The town of Uvalde is full of memorials to the students and teachers killed during last year’s school shooting at Robb Elementary.
Around town you’ll find a painted mural for each of the 21 victims – signs reading “Uvalde Strong” still sit in store windows.
Now, another mural – this time a mosaic – has been completed. The art piece was organized by the Uvalde Love Project and was unveiled this past weekend.
Wanda Montemayor is an Austin-based art therapist behind the Uvalde Love Project. She spoke with Texas Standard about the project and how art can heal. Listen to the interview above or read the transcript below.
This transcript has been edited lightly for clarity:
Texas Standard: Tell us more about the Uvalde Love Project. What is it exactly and what do y’all do?
Wanda Montemayor: The Uvalde Love Project is a community art therapy project that’s based in healing-centered engagement, which is a mouthful. But basically, we wanted to do something that really brought the community together, and a lot of those paintings were singularly done – it was like one or two artists, or maybe a few artists.
But this mural in particular, this mosaic mural, 2,200 people participated – community members – in making a tile during group therapy and at schools. So we partnered with the art teachers who are really our leaders in this project.
It took over the course of a year, you know, and healing trauma isn’t something that’s just going to be overnight. It takes trust. It takes people being able to be comfortable with you to process things. So we took a year and we’re going to continue services for one more year.
Before we talk about the mosaic proper, how does art therapy work? What is it exactly?
A lot of people think art therapy is like coloring mandalas and stuff like that. But it’s not.
The occupation of art therapy has been around since the forties. And what it is – and there’s different kinds of art therapy – but the real basic aspect of it is that art therapy tells a story that we don’t have words for. And so this mural, you see a beautiful product, but mostly art therapy is about the process. It’s about the connection. It gives words to things that don’t necessarily have words.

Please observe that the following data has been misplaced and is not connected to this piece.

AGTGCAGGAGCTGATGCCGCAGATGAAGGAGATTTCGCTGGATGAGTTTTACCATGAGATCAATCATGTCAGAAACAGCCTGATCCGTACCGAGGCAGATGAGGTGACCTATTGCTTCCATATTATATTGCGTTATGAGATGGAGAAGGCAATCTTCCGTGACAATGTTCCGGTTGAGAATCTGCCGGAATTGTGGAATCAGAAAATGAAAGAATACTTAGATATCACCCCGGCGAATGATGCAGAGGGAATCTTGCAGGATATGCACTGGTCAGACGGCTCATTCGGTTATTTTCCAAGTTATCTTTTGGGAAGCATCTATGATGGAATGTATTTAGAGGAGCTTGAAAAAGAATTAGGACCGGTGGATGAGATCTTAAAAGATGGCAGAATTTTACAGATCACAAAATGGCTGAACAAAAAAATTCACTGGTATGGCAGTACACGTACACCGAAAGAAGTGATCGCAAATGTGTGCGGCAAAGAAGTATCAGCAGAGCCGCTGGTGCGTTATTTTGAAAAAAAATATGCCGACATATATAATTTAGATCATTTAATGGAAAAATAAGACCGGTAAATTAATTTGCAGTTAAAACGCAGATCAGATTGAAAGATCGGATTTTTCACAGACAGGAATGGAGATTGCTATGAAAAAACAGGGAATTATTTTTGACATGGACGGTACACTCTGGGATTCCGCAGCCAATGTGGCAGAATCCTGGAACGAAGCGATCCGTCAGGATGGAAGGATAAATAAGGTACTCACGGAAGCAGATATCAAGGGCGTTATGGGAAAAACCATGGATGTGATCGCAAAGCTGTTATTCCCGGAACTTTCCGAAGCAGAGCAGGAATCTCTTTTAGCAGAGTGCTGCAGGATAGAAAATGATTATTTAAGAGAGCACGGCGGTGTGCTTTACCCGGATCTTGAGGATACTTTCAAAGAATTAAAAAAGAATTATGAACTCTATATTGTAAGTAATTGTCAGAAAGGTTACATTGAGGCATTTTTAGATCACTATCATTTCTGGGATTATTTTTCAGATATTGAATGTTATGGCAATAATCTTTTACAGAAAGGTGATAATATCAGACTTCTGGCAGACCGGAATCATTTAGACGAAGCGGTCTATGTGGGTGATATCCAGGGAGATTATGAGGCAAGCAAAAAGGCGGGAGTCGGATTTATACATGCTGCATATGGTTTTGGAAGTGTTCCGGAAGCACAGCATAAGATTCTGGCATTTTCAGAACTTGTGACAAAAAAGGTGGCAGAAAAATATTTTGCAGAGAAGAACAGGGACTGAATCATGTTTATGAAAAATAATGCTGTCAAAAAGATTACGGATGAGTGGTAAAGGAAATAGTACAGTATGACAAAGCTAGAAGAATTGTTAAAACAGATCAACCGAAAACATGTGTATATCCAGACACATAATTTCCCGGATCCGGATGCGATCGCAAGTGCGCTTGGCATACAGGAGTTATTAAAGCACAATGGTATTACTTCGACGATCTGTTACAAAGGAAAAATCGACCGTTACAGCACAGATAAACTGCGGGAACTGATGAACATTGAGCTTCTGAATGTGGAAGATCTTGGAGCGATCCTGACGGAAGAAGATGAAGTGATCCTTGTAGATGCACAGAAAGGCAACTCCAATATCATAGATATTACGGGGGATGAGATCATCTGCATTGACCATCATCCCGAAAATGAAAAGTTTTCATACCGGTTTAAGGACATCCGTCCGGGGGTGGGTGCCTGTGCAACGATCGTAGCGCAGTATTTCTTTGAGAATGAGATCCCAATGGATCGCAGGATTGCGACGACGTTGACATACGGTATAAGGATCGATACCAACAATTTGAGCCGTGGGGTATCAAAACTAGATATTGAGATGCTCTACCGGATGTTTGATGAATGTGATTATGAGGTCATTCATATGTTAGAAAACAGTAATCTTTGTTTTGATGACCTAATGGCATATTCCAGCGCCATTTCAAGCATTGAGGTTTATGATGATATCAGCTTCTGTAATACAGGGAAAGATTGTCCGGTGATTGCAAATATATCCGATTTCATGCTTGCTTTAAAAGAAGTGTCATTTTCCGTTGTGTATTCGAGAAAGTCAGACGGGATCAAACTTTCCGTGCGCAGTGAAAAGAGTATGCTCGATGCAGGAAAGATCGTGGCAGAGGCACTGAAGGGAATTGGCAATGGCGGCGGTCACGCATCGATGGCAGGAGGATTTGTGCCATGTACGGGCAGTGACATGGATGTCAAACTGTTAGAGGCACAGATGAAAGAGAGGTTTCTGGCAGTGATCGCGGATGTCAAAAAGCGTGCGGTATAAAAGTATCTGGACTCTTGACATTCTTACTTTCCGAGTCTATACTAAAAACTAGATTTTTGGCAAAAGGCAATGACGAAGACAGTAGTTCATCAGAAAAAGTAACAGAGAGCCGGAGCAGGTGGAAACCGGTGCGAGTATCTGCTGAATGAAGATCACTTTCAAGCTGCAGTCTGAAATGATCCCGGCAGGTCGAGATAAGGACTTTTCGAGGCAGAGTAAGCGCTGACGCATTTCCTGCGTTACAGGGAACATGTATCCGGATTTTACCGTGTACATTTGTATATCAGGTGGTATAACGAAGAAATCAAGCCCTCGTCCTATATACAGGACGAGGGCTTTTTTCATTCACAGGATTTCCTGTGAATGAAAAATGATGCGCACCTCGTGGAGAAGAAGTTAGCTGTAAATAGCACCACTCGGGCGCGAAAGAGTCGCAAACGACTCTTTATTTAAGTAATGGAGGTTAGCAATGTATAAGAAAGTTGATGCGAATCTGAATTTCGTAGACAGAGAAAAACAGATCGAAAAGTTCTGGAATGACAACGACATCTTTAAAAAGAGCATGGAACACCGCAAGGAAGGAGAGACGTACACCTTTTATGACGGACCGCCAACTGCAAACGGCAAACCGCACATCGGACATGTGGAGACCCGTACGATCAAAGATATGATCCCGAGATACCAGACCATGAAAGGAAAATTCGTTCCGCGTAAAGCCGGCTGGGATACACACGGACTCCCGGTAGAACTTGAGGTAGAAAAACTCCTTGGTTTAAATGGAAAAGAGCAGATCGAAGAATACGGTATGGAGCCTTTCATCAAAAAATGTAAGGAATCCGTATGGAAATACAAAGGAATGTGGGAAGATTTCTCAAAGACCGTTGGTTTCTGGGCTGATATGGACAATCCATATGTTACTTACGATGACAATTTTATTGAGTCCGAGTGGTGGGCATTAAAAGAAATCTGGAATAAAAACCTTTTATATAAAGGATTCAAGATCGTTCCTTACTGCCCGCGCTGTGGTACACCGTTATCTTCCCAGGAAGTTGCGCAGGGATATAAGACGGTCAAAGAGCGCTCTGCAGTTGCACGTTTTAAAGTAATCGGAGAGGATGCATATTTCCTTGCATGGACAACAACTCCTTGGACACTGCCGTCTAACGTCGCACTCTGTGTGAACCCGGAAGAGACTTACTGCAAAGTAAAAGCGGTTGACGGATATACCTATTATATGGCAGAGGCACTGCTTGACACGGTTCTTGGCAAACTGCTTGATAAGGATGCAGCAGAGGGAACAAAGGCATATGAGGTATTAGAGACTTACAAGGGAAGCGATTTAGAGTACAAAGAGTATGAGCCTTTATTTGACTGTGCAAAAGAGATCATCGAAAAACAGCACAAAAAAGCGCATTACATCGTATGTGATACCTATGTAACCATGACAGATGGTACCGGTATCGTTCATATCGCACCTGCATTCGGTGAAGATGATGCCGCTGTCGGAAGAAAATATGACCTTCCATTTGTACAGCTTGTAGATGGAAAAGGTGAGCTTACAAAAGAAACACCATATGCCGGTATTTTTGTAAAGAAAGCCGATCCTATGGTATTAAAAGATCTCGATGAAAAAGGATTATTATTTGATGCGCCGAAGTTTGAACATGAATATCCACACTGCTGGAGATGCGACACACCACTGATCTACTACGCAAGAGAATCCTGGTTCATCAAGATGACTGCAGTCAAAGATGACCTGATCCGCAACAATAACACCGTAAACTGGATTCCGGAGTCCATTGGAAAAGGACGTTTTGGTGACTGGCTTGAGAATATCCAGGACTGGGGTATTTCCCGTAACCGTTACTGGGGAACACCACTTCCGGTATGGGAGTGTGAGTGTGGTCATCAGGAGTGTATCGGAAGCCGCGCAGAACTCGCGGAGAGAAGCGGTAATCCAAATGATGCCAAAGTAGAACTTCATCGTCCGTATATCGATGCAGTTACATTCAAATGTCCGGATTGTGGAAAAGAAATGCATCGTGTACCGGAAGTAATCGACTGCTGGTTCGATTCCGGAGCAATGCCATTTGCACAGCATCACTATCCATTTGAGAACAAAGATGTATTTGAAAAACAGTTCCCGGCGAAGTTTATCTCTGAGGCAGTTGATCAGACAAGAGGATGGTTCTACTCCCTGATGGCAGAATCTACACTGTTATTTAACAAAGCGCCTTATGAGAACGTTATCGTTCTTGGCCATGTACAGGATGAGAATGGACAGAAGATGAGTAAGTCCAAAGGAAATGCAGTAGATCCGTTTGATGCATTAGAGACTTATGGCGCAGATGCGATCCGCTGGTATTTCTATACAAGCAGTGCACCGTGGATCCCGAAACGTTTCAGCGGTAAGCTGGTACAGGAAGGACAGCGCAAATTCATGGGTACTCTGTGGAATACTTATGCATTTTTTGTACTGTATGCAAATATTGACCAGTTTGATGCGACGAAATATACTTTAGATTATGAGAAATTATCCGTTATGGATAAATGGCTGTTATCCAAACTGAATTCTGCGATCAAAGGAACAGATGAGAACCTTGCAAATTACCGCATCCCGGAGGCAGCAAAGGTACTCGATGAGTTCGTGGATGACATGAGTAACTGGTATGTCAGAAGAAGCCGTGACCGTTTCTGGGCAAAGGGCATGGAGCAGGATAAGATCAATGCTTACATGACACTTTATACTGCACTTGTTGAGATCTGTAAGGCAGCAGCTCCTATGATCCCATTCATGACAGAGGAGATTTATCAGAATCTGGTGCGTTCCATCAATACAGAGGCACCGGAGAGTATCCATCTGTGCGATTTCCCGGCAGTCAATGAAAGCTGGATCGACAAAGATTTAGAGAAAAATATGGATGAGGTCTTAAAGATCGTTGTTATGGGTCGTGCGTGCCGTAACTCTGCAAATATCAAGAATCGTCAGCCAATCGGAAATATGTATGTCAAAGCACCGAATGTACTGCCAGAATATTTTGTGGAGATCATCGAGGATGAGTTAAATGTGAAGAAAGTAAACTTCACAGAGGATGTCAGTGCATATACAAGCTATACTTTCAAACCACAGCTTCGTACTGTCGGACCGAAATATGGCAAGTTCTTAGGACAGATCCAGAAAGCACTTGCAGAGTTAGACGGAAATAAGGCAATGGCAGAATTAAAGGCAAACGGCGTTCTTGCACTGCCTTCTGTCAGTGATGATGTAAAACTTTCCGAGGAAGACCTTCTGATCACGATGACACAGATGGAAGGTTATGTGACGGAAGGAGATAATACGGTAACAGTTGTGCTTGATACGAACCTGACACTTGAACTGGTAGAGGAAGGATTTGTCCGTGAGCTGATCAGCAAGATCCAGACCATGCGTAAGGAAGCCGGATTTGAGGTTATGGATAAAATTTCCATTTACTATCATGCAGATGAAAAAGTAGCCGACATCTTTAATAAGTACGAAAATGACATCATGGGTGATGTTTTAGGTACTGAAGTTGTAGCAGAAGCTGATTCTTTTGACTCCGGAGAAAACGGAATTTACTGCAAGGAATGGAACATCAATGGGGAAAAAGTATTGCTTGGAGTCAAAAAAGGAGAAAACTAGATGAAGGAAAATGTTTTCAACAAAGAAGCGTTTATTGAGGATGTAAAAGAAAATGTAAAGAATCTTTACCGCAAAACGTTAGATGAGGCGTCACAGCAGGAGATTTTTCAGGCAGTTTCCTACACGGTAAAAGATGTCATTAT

Trauma is stored in the brain, not where the verbal part is – the frontal cortex is where talk therapy accesses. The amygdala is more of your primal brain, and that’s where trauma is, and that’s where art therapy addresses and gets in there and helps actually physically get it out of your body.
Just to be clear, the therapeutic value is in the creativity. Is that right?
That is correct.
So, as I understand it, one of the big goals of the Uvalde Love Project was to complete this mosaic. Can you describe it for our listeners?
The mosaic mural is 361 inches long and 121 inches tall. So it’s a little under 300 square feet.
The teachers helped design it, so they wanted images of nature, they wanted something that celebrates the community, but they also wanted to highlight the those fallen. And so they decided on 21 butterflies. And so the Austin Mosaic Guild was one of our partners and different artists made these beautiful glass mosaic murals. That’s the only glass in the mural.
Now there’s probably 200 or 300 ceramic butterflies, so the entire mosaic is made of handmade tile. There’s no commercial tile at all involved in the mural. And then there’s also fields of beautiful flowers, the blanket flowers.
Their mascot’s the coyote, so we have a large coyote and a baby coyote. And Uvalde is actually called Tree City. The other thing that you’re taken away with is how many trees. It’s also the Honey City – that’s what they’re known for, too. So there’s a lot of pollinators, which is butterflies and bees, you can see in this.
And then there’s also these really special clouds, which the staff and teachers made their names and they made messages in the clouds. So this is a happy, warm, healing mural.
So dedication ceremony was over the weekend in Uvalde. What’s the community reception been to this project?
Oh my God, it was amazing.
So again, I think I told you 200 people participated. A lot of those were children. That’s one out of eight people in Uvalde. Most of those are children.
So our team went to Sacred Heart, a local Catholic school, which went from 40 to 120 children after the shooting. We were able to make tiles with every single child and staff there, and then the teachers and the Uvalde Elementary, they made it with all of their classrooms. And so the children made these beautiful tiles.
We had 350 people at the dedication. It was an amazing turnout. We had dancers, we had singers. It was fantastic.